A statistical hypothesis test answers a question that contains a statistical parameter and a word expressing a difference. “Is the sample mean different from the target value?’ is an example of such a question.
The null hypothesis assumes that any apparent difference is due to sampling error – natural, random variation in the data. It is coupled to a reference distribution that describes all possible outcomes of the experiment if it is completely governed by chance.
To ensure that this reference distribution is valid, the order of the experimental treatments must be randomized. Otherwise, drift in the conditions could produce apparent effects that would be wrongly attributed to the experimental treatments.
The alternative hypothesis is the opposite of the null hypothesis and generally represents an effect that we want the experiment to reveal. If the significance test discredits the null hypothesis, the alternative hypothesis is supported and we say that the result is statistically significant.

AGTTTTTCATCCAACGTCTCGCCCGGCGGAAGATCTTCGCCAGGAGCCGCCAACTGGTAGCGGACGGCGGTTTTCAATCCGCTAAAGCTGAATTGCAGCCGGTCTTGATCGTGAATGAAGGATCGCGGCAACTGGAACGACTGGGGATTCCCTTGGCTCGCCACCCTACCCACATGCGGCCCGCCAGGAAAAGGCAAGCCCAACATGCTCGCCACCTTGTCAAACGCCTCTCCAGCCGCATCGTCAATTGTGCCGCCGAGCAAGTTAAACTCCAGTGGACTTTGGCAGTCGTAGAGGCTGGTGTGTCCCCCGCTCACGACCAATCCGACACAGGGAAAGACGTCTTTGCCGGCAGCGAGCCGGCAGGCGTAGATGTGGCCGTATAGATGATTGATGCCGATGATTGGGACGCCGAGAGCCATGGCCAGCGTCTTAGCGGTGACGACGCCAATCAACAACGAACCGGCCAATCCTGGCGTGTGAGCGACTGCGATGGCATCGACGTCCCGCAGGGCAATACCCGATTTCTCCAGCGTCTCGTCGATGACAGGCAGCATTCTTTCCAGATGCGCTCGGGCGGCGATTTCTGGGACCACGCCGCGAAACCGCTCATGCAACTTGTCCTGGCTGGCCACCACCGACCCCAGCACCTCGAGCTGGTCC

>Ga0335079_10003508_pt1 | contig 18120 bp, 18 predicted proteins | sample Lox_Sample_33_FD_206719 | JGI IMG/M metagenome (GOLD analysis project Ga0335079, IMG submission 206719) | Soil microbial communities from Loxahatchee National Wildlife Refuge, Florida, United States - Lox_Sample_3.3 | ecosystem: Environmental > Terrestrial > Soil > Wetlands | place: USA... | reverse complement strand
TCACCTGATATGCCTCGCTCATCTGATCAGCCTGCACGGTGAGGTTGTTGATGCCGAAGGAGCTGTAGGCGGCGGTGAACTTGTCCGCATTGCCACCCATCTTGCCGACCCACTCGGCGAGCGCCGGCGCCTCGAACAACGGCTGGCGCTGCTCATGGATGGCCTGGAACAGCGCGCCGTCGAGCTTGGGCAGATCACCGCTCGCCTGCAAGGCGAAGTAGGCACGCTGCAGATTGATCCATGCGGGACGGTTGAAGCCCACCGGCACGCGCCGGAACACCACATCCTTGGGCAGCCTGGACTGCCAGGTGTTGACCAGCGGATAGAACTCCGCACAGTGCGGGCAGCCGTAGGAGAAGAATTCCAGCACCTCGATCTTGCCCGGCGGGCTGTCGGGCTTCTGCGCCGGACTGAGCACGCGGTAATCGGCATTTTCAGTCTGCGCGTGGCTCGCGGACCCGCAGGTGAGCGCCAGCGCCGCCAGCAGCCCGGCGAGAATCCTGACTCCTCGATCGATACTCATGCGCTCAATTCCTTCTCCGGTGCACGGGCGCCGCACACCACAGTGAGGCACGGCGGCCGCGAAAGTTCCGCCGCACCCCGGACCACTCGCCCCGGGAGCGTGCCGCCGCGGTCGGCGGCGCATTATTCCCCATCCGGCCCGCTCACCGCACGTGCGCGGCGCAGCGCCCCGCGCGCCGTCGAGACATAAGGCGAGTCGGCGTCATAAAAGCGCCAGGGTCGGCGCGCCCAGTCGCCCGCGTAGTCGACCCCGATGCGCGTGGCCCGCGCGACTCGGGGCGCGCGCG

The confidence level is the risk of making a Type I error, or the probability of rejecting the null hypothesis when it is true. The power is the risk of making a Type II error: accepting the null hypothesis when it is false.
The one-sample t-test is used for comparing a sample mean to a target value. The two-sample t-test is used for comparing the means of two independent samples to each other. If the samples are dependent, the paired t-test is used, which is a special case ...
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